Grand Forks mental health patient was attacking nurse when he was fatally punched, police say

A Grand Forks mental health patient won't be charged for causing the death of another patient after prosecutors determined he was helping a nurse being attacked in late September.

Red River Behavioral Health System
Red River Behavioral health system in Grand Forks. Photo by Eric Hylden/Grand Forks Herald

A Grand Forks mental health patient won't be charged for causing the death of another patient after prosecutors determined he was helping a nurse being attacked in late September.

Jesse Northrup, 24, was justified in using force to defend a female nurse at Red River Behavioral Health System when he struck Douglas Munro, 63, Sept. 29 in the common area of the 70-bed facility in south Grand Forks, County State's Attorney David Jones said Nov. 9 in a letter to the Grand Forks Police Department. Munro fell, hit his head on a wall and died after being punched in the back of the head by Northrup, investigators said in a 19-page Grand Forks Police report.

"In addition, we are unable to conclude that Mr. Northrup utilized excessive force in coming to the aid of the victim in this matter," Jones wrote. "Evidence reveals that the victim was crying for help and had triggered an alarm button requesting assistance."

Police responded to the incident that unfolded just after 7 p.m. Sept. 29 at 1451 44th Ave. S. but found Munro dead at the scene. Little information was released at the time because of privacy laws.

The police report said Munro was agitated and backed the nurse into a corner before Northrup hit him in the back of the head with a closed fist.


"Unfortunately, this resulted in Munro striking his head, being rendered unconscious and ultimately resulting in his death," Jones wrote, adding there is "insufficient probable cause to proceed with a criminal prosecution in this manner."

An autopsy revealed Munro died from a blunt force trauma to the head, the police report said. The coroner told investigators the man slamming into the wall may have played a role in his injuries.

Previous incident

Northrup told police he had passed Munro in the hallway multiple times without incident before Munro confronted the nurse, according to the report. In the Sept. 29 confrontation, Munro started to swing at the nurse and hit her, the police report said. Northrup started to run toward them, Northrup said in the report.

The nurse and Munro went around the corner out of Northrup's sight, but he could hear the nurse screaming for help, the report said. When he came around the corner, the nurse was curled up in the corner with her arms up in an attempt to protect herself, Northrup said.

Munro previously approached the same nurse Sept. 28 at a nursing station to request to leave Red River Behavioral Health, according to court documents. When she said he needed to speak to a doctor, Munro physically assaulted her. Several people, including Northrup, came to the woman's aid at that time, and Northrup punched Munro during that incident but didn't knock him out, the report said.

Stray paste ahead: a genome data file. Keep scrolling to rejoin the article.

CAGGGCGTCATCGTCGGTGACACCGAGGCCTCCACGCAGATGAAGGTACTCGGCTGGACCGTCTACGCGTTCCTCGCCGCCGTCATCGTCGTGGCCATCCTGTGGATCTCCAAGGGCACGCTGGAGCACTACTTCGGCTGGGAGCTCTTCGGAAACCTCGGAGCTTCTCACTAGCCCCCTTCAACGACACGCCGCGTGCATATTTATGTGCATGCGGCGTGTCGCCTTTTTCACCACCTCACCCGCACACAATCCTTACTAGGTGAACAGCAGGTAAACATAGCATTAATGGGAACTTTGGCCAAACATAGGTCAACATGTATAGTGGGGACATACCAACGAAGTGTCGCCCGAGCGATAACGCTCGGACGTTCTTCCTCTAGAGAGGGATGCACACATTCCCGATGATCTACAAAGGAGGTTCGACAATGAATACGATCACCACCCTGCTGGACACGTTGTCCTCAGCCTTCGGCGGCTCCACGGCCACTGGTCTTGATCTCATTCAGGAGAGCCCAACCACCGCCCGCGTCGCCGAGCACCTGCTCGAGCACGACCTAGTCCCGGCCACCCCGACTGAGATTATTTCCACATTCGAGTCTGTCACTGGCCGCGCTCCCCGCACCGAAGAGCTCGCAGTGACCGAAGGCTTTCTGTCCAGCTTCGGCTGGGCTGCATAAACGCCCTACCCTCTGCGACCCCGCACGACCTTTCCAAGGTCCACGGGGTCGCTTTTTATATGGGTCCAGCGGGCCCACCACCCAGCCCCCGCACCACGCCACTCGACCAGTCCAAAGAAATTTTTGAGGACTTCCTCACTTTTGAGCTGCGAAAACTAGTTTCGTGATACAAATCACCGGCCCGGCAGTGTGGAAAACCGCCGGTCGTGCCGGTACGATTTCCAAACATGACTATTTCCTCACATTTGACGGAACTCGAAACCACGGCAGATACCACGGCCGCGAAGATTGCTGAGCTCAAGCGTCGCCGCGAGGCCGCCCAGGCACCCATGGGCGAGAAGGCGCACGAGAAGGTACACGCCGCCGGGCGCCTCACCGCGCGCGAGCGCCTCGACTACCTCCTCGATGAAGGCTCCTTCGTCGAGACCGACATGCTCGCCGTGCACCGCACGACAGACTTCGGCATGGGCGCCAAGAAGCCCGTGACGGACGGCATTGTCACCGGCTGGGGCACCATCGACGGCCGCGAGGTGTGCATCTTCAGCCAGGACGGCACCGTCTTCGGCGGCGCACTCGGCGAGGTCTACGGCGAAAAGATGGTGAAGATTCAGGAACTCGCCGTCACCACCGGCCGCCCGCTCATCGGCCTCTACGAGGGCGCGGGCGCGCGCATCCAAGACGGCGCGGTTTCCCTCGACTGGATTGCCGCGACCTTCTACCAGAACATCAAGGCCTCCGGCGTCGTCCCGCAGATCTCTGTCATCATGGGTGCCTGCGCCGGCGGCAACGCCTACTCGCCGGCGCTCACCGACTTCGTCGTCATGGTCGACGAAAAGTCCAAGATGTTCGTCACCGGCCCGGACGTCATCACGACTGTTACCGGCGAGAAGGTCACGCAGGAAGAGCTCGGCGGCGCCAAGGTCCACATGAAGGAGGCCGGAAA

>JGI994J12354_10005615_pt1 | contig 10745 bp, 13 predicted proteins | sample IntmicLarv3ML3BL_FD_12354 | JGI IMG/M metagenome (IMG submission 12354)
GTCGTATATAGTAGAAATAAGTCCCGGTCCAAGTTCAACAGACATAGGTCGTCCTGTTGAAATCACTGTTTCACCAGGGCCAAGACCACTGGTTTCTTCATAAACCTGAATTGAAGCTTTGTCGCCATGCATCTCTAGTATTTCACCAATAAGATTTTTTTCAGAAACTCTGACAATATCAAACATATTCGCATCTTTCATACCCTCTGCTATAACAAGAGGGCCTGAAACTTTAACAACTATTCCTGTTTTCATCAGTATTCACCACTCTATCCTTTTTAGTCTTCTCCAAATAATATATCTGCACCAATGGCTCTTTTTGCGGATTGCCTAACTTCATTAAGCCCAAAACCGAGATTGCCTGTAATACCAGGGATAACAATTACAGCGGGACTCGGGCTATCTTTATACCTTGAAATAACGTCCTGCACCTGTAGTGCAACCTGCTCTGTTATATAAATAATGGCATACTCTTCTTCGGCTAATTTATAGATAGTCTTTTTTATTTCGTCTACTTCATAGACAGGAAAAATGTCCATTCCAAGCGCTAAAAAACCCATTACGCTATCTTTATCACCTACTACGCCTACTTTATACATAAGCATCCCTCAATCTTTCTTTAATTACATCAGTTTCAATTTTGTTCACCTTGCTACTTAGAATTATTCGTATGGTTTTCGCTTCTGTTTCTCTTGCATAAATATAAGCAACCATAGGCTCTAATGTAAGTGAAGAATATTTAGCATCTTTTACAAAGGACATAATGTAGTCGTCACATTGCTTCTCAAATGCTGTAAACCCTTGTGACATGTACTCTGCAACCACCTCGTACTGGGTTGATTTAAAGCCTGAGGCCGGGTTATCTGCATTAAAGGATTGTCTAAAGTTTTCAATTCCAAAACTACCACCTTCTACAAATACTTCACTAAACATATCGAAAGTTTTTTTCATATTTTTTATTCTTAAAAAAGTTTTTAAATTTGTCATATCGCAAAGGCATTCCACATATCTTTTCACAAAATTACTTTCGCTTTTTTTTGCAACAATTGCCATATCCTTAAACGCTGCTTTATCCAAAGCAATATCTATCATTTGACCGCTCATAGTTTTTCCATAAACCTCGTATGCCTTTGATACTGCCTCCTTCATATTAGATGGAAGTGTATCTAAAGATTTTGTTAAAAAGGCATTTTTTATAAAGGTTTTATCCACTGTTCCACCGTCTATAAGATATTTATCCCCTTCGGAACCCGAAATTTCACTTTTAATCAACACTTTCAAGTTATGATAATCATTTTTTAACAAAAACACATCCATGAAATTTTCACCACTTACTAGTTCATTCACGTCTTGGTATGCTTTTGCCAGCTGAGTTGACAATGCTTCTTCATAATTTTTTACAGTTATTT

Based on that incident, Northrup said he knew Munro could "get violent and aggressively attack people," the report said.

"Because of his prior knowledge, he did not think about grabbing Munro and his plan (was) to just punch him," the report said.


But Northrup did not put all of his power into the punch because his intention was to end the altercation, not to knock Munro out, the report said.

"Northrup stated that he was defending (the nurse) from physical harm and also defending her honor," the report said. "(H)e doesn't tolerate men hitting women."

Jones also reviewed video footage, which is not open record due to patient privacy laws, he said.

"The video is problematical from a privacy standpoint-HIPPA and personal identifying information-and this office has no ability to edit or otherwise 'redact' the video to avoid impermissible disclosures," he wrote in an email to the Herald.

Officers reviewed the footage as well but said it was "extremely grainy" and investigators were unable to identify individuals in the footage, according to the police report.

Red River Behavioral Health provides services for patients with mental health conditions. The North Dakota Department of Health finished its investigation into a complaint filed around the time of the death, and the findings have been forwarded to the Centers for Medicare and Medicaid Service in Denver, said Bruce Pritschet, director of health facilities at the state health department.

The department declined to say whether the complaint and death were related, but the complaint is concerning "the condition of patient rights" at the facility," health facilities program manager Bridget Weidner previously told the Herald.

The report will not be made public until the Denver office finishes its review of the findings, Pritschet confirmed.


Susan Tabor was the interim CEO for Red River Behavioral Health at the time of Munro's death, but she no longer works there, a representative with the facility said Friday. The health care provider's website lists Mark Jackson as the CEO, but he did not immediately return a message left by the Herald.

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